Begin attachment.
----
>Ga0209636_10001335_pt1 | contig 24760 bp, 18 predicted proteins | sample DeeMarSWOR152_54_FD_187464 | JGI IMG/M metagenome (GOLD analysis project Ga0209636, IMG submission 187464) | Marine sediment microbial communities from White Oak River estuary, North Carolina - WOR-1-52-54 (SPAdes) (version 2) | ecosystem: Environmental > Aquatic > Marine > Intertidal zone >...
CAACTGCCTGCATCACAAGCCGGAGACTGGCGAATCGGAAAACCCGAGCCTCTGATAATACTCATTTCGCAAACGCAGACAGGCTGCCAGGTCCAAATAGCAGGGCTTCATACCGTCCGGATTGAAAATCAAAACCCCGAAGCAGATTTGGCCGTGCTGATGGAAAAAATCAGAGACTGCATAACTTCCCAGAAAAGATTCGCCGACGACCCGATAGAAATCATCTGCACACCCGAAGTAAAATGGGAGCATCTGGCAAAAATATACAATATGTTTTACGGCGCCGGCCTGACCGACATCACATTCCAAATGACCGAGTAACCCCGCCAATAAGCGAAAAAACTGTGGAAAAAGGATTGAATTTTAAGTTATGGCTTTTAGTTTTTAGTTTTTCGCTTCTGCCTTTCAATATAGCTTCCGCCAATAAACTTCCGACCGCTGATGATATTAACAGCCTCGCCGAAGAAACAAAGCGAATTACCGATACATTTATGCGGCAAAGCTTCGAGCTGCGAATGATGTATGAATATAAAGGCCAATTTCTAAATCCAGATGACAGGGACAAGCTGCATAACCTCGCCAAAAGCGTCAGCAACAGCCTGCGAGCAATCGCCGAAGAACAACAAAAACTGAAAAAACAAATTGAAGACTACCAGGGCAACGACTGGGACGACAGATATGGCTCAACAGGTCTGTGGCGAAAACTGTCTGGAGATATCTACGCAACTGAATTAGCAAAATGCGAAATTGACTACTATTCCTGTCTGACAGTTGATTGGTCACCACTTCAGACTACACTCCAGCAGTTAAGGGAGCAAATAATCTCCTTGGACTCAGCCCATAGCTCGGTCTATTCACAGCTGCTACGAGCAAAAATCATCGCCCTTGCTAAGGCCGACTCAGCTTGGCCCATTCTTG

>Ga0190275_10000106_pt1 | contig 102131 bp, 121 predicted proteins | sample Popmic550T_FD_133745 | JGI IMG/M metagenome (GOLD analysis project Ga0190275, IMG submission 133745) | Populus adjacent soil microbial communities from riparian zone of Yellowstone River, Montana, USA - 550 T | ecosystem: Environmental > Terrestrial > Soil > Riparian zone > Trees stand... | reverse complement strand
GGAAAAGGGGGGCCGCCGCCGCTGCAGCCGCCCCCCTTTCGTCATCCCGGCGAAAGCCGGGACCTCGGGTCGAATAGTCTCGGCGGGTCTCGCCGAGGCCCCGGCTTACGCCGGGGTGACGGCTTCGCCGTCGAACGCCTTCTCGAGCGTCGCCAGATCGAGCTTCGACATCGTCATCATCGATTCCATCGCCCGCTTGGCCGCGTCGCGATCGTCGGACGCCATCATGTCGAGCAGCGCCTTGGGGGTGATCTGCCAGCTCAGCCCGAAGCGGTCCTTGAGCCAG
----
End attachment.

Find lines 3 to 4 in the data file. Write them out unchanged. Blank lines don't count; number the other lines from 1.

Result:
>Ga0190275_10000106_pt1 | contig 102131 bp, 121 predicted proteins | sample Popmic550T_FD_133745 | JGI IMG/M metagenome (GOLD analysis project Ga0190275, IMG submission 133745) | Populus adjacent soil microbial communities from riparian zone of Yellowstone River, Montana, USA - 550 T | ecosystem: Environmental > Terrestrial > Soil > Riparian zone > Trees stand... | reverse complement strand
GGAAAAGGGGGGCCGCCGCCGCTGCAGCCGCCCCCCTTTCGTCATCCCGGCGAAAGCCGGGACCTCGGGTCGAATAGTCTCGGCGGGTCTCGCCGAGGCCCCGGCTTACGCCGGGGTGACGGCTTCGCCGTCGAACGCCTTCTCGAGCGTCGCCAGATCGAGCTTCGACATCGTCATCATCGATTCCATCGCCCGCTTGGCCGCGTCGCGATCGTCGGACGCCATCATGTCGAGCAGCGCCTTGGGGGTGATCTGCCAGCTCAGCCCGAAGCGGTCCTTGAGCCAG